Tag Archives: Thunderbird

Thunderbird, Gmail, and the “less secure apps” thing

For those folks wanting to use Thunderbird as a Gmail client and who are encountering an incorrect password error when attempting to configure the account in Thunderbird (irrespective of two-factor authentication), this is most likely due to Google enforcing OAuth. Google are spinning this as a “secure vs. less secure application” problem, suffice it to say opinions appear to vary on this.

For now, the conditions under which you may or may not see the incorrect password error prompt when hooking Thunderbird up to a Gmail account can be found here.

And on the Thunderbird developer community side, discussion about this can be found here.

EDIT: we’ll also highlight this most excellent point, from Twitter:

Can’t disagree with this.




Endpoint-encrypted email with Thunderbird and Enigmail

Thanks to Thunderbird and Enigmail, anyone wanting to securely contact me over email can now do so.

Regarding Enigmail, setup is reasonably quick and easy (thanks to Enigmail’s wizard), but it’s definitely something most folks would need help with from someone with technical know-how. Anyone local who would like to claw back a little of their privacy in the post-Snowden era is welcome to drop me a line for assistance.

Setting up Gmail Calendar and Tasks sync in Thunderbird

Updated 29th June 2016: For folks landing here via search engines and the like, I recommend ditching Gmail as a mail service altogether – as I now have. The hoops one has to jump through to simply get Gmail to behave normally with an external mail client are no longer worth the effort in light of the better business email hosting services now available. FastMail in particular is a cinch to set up, is stable and affordable, has full calendaring, and just simply works with minimal setup on the Thunderbird side. Google clearly has zero interest or business reason to permit Gmail to work seamlessly with external clients, especially as it removes the vector for targeted advertising.

With the latest versions of Thunderbird, and the Lightning and Provider for Google Calendar add-ons, Thunderbird now supports full Gmail Calendar and Tasks synchronisation. As the setup has changed somewhat from previous versions of these add-ons we’re going to cover the current procedure in this blog post.

We are using Thunderbird 31.2.0 on Ubuntu 14.04.

If you’ve already installed these two add-ons and you’re synchronising your Gmail calendar, please delete the calendar from Thunderbird (this unsubscribes from the calendar only, and leaves all server-side data intact), and uninstall the add-ons. Restart Thunderbird to get back to a clean-slate state.

Now, using the Thunderbird Add-ons Manager, search for and install both the Lightning and Provider for Google Calendar add-ons:

Install the Lightining add-on

Install the Provider for Google Calendar add-on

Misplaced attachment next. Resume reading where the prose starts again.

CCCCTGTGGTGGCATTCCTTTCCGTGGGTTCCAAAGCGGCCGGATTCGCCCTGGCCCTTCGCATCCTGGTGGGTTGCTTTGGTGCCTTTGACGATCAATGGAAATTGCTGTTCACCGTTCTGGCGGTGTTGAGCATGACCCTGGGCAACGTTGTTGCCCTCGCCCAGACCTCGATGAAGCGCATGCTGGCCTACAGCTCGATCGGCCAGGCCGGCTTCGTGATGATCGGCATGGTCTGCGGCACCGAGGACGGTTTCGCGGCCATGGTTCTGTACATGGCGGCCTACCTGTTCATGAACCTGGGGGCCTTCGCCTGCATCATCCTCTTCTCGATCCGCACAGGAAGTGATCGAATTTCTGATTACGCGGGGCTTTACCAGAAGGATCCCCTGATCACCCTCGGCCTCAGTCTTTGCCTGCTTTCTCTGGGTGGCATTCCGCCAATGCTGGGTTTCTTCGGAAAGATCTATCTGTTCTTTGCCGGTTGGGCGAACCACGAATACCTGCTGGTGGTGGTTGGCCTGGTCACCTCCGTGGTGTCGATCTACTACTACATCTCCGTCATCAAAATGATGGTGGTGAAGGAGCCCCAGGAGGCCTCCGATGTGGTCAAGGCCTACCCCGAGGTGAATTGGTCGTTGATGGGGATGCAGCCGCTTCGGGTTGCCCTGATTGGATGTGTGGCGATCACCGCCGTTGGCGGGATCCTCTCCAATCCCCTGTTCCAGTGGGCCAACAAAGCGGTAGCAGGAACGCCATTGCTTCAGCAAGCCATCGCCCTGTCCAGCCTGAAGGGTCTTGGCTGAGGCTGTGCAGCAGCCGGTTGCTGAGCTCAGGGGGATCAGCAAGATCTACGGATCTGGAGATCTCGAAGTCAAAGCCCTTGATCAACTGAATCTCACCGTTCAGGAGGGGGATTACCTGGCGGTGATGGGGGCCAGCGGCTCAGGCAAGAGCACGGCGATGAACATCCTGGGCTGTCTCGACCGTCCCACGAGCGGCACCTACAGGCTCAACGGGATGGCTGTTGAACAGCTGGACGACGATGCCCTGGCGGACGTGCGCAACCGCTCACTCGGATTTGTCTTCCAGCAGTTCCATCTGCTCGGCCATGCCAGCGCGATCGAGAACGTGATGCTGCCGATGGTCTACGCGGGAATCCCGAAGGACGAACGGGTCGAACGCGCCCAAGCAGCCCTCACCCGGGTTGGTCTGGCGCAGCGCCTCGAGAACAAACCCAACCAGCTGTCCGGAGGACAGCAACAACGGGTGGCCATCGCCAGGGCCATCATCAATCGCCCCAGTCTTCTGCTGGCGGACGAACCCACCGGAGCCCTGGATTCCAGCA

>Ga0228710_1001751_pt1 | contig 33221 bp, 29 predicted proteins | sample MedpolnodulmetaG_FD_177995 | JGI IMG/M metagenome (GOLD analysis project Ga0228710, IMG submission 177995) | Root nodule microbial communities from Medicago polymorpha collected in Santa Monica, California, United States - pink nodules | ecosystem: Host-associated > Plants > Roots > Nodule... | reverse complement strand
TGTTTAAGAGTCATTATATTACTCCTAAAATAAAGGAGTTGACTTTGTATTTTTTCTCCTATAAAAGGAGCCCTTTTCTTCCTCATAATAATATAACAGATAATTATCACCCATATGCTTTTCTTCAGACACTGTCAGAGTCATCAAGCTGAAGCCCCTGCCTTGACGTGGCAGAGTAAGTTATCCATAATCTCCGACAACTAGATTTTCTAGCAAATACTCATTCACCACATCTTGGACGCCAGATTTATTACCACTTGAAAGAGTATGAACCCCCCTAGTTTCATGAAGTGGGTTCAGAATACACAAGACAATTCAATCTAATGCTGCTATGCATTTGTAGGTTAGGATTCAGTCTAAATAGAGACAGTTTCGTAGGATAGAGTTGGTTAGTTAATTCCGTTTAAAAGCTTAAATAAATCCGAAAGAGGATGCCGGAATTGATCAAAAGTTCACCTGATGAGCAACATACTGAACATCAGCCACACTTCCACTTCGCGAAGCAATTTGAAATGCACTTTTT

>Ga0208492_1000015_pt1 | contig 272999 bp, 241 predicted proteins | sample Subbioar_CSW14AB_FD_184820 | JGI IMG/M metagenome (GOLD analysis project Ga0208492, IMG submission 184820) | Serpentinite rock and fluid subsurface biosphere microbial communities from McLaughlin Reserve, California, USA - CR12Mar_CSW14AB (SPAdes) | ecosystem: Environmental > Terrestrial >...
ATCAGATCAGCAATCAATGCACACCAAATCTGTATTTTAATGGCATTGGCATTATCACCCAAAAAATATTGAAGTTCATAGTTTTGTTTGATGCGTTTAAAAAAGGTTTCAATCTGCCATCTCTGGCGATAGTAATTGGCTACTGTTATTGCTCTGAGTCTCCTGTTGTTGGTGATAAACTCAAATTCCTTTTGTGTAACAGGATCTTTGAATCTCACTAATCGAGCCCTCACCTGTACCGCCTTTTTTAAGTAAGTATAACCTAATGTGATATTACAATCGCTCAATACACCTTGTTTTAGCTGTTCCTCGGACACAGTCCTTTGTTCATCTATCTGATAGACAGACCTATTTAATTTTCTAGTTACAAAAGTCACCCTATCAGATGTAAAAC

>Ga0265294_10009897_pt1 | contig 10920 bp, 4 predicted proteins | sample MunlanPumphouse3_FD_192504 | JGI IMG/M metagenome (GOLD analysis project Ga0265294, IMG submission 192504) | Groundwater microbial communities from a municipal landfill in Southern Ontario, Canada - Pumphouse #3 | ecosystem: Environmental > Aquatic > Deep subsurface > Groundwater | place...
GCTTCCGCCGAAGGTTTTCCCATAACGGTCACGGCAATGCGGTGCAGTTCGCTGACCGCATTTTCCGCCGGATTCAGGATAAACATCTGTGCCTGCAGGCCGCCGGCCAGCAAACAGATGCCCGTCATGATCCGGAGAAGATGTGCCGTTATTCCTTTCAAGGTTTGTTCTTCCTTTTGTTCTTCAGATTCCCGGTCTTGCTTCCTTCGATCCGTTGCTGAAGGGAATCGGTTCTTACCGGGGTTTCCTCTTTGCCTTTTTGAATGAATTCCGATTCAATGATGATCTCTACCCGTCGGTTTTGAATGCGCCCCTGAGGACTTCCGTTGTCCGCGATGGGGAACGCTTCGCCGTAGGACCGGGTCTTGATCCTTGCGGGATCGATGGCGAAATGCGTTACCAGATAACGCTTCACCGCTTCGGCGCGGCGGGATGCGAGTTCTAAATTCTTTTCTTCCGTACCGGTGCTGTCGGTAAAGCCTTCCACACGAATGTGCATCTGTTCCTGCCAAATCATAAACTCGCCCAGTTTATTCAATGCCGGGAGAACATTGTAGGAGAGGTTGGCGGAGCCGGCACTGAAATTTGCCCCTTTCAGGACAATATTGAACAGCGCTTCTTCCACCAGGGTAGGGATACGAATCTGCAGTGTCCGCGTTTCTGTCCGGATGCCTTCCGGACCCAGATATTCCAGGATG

Restart Thunderbird to complete the installation process.

Next, switch to the Calendar tab in Thunderbird. Right-click in the area where the default Thunderbird calendar is visible and create a new calendar:

Create a new calendar

We now work through the “Create New Calendar” wizard. In the first two screens that appear, we want to add a calendar on the network, and this should be a Google Calendar:

Add a calendar on the network

Add a Google Calendar

You’ll now be prompted to enter your email address: this should be the Gmail address of the associated calendar you wish to synchronise:

Enter your Gmail address

Thunderbird will then list the calendars and task lists available to be synced. Tick these as you need:

Adding Calendars and Tasks lists

If all goes well you’ll see a dialogue indicating the wizard has finished, and, after a brief delay (during which the interface might not be responsive) your Gmail Calendar and Tasks will be synchronised:

Dialogue indicating the wizard is finished

Google Calendar and Tasks synced

At the far right-hand-side of the above screengrab you can see our tasks lists (only containing a single task in this example). These are synced with your Gmail account.

RSS feed reader improvements in Thunderbird

Short and sweet: a cute improvement made to the RSS feed reader capability in later Thunderbird releases – feeds now display with the favicon of the source feed:

Favicon in Thunderbird RSS feeds

Configure Apple Mail 4.6 with Gmail

Updated 12th March 2016: For folks landing here via search engines and the like, I recommend ditching Gmail as a mail service altogether – as I now have. The hoops one has to jump through to simply get Gmail to behave normally with an external mail client are no longer worth the effort in light of the better business email hosting services now available. FastMail in particular is a cinch to set up, is stable and affordable, and just simply works with minimal setup on the Thunderbird side. Google clearly has zero interest or business reason to permit Gmail to work seamlessly with external clients, especially as it removes the vector for targeted advertising.

This is a brief guide describing how to quickly configure Apple Mail with Gmail over IMAP. This is pertaining to an old release of Mac OS, specifically OS 10.6.8, which is running Apple Mail 4.6. I am documenting this for the benefit of readers stuck on Mac OS 10.6 and who have been saddled with Apple Mail in lieu of a vastly superior, free, openly-developed mail client such as Thunderbird. Note that the procedure documented here may differ in later releases of Mac OS.